With A Woman Is a Woman (Une femme est une femme), compulsively innovative director Jean-Luc Godard presents “a neorealist musical—that is, a contradiction in terms.” Featuring French superstars Anna Karina, Jean-Paul Belmondo, and Jean-Claude Brialy at their peak of popularity, A Woman Is a Woman is a sly, playful tribute to—and interrogation of—the American musical comedy, showcasing Godard’s signature wit and intellectual acumen. The film tells the story of exotic dancer Angéla (Karina) as she attempts to have a child with her unwilling lover Émile (Brialy). In the process, she finds herself torn between him and his best friend Alfred (Belmondo). A dizzying compendium of color, humor, and the music of renowned composer Michel Legrand, A Woman Is a Woman finds the young Godard at his warmest and most accessible, reveling in and scrutinizing the mechanics of his great obsession: the cinema. —The Criterion Collection
The lynchpin of the French New Wave, Jean-Luc Godard was arguably the most influential filmmaker of the postwar era. Beginning with his groundbreaking 1959 feature debut A Bout de Souffle, Godard revolutionized the motion picture form, freeing the medium from the shackles of its long-accepted cinematic language by rewriting the rules of narrative, continuity, sound, and camera work. Later in his career, he also challenged the common means of feature production, distribution, and exhibition, all in an effort to subvert the conventions of the Hollywood formula to create a new kind of film.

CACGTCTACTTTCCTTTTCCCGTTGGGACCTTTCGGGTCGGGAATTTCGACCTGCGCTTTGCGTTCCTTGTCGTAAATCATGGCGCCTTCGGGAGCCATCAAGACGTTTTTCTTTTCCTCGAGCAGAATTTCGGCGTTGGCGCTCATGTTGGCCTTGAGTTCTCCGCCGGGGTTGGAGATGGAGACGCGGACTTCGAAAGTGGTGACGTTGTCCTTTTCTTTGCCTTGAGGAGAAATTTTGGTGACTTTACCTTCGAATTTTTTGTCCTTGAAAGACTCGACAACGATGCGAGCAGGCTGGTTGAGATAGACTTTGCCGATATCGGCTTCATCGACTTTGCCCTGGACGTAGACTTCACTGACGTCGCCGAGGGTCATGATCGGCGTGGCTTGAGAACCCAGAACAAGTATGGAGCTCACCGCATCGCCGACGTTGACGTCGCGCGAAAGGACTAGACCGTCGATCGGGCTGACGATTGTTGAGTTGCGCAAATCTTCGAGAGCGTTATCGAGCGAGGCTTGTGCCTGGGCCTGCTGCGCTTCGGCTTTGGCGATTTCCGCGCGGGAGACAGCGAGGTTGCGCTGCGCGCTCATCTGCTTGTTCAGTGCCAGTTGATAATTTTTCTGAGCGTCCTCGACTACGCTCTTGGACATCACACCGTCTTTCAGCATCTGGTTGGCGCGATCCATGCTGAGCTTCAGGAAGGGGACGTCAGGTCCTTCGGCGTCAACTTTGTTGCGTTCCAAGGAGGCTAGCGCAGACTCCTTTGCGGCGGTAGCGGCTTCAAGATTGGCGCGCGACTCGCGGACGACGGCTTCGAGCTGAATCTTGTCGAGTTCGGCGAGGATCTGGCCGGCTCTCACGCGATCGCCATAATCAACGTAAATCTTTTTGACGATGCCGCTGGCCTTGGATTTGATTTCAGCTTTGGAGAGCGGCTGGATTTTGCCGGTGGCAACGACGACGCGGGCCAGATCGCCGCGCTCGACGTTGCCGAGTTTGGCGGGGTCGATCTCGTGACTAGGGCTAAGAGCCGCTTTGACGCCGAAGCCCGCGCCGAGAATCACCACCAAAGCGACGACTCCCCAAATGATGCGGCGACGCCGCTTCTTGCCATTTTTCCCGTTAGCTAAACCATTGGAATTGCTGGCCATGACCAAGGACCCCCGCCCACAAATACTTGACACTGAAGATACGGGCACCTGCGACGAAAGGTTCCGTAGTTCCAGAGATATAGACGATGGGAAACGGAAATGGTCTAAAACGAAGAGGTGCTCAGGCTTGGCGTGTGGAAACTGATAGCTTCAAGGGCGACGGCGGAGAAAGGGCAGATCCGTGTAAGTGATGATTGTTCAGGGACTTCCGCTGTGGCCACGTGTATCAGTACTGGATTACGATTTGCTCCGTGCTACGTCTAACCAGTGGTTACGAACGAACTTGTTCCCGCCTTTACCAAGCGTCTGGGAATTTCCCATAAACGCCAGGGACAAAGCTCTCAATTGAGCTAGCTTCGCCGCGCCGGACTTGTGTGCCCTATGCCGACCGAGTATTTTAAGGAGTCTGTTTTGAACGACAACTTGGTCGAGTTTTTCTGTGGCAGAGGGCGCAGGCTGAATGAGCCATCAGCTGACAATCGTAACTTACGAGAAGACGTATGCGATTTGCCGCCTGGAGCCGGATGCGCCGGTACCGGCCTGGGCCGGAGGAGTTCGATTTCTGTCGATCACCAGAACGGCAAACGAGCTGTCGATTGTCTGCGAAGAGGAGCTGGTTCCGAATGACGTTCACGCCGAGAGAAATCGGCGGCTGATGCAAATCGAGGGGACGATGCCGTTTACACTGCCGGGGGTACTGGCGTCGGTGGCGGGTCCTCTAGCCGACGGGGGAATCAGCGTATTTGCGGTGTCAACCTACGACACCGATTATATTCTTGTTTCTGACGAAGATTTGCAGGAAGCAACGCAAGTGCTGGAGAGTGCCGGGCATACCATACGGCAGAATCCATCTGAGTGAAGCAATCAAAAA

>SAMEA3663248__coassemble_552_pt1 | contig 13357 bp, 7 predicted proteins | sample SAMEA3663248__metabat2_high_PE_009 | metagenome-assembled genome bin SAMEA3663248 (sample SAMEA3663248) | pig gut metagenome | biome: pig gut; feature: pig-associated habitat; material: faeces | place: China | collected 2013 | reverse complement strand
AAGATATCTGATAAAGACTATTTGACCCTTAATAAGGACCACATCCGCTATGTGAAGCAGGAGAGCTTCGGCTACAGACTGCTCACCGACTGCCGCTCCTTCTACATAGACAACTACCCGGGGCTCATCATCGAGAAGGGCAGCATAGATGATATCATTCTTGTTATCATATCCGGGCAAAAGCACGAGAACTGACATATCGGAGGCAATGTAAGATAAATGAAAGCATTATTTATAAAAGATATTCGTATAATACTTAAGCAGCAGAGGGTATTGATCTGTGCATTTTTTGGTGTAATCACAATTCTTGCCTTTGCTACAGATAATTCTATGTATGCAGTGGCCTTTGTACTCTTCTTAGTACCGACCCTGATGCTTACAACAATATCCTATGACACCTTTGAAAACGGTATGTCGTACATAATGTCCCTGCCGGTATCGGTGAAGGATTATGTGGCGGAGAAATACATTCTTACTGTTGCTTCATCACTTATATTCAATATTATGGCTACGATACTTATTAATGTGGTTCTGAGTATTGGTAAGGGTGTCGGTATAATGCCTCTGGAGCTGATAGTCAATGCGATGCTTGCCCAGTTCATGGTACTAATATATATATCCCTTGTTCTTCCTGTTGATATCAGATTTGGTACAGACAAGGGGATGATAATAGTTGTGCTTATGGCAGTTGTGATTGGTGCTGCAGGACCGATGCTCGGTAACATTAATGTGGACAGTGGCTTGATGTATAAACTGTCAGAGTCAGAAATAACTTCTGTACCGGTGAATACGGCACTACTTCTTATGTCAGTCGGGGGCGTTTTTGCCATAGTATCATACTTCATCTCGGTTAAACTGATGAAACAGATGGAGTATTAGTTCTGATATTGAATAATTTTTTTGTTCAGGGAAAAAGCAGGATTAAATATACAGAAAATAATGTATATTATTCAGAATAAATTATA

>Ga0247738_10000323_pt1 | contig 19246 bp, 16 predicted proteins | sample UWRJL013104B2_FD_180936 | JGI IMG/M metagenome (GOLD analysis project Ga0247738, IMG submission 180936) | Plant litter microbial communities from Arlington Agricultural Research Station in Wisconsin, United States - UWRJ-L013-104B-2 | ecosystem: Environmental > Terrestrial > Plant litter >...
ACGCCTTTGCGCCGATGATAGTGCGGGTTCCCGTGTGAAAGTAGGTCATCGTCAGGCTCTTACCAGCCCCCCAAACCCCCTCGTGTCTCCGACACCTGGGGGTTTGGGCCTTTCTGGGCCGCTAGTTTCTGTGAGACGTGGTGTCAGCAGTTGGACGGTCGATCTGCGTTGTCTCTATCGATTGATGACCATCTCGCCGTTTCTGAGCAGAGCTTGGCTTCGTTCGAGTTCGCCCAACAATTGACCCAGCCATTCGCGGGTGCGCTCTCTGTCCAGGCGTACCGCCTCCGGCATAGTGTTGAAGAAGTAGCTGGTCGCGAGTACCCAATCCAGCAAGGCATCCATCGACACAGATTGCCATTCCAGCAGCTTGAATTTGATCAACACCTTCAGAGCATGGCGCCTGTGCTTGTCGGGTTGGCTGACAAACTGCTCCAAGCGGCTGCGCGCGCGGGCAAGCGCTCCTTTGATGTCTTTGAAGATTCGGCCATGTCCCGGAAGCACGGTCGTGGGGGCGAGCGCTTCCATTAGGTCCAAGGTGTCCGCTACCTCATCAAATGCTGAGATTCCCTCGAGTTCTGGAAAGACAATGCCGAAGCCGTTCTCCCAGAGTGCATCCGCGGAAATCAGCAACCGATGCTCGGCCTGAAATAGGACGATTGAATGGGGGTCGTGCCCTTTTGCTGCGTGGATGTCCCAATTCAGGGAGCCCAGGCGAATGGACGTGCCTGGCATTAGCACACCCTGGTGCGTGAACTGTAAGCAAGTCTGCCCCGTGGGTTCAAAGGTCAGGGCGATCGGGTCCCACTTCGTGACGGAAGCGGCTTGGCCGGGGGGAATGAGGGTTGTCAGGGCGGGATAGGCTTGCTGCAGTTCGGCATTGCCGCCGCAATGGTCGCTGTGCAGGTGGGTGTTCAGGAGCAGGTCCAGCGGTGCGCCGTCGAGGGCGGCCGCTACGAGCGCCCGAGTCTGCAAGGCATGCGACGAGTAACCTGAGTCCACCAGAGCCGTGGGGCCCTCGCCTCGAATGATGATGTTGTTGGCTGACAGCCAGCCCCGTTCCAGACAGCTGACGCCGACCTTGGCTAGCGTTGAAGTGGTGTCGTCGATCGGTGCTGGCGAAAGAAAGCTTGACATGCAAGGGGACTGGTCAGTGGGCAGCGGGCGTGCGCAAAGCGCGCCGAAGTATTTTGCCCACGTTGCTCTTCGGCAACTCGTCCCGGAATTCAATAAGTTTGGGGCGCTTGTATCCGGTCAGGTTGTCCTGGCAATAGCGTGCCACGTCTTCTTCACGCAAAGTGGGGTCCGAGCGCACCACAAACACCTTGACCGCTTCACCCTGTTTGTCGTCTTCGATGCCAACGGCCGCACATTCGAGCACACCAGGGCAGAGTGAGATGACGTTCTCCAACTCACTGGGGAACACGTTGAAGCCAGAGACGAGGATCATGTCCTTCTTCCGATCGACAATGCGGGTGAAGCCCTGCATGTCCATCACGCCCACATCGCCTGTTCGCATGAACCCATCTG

Godard was born in Paris on December 3, 1930, the second of four children. After receiving his primary education in Nyon, Switzerland – during World War II, he became a naturalized Swiss citizen – he studied ethnology at the Sorbonne, but spent the vast majority of his days at the Cine-Club du Quartier Latin, where he first met fellow film fanatics Francois Truffaut and Jacques Rivette. In May… read more
The New Wave distilled, in its bursting colours, glib dialogue, impetuous soundtrack and overt genre homage - the direct embodiment of a whirlwind romance, much less melodrama. As a younger viewer, such quirks were nothing but charming; now, they’re all but jarring, shown to be erratic in their endless cheek. Alternatively, it’s more experimental than first figured, but next to Breathless’ gritty pulp fiction, A Woman Is a Woman’s sparkling joie de vivre holds less weight in supporting its substance, or indeed, rationalising its incessant slightness.
"Nothing's more beautiful than a woman in tears. We should boycott women who don't cry."
A smorgasbord of Godard posters on occasion of a major retrospective in New York.
Four clips from the cinema of cabaret: Chabrol, Godard, Sternerg, Sirk.
I’ve heard several sources refer to A Woman is a Woman as the warmest, most accessible film in Godard’s body of work, and I’m not sure why. Yes, it’s less discursive, academic, and political… read review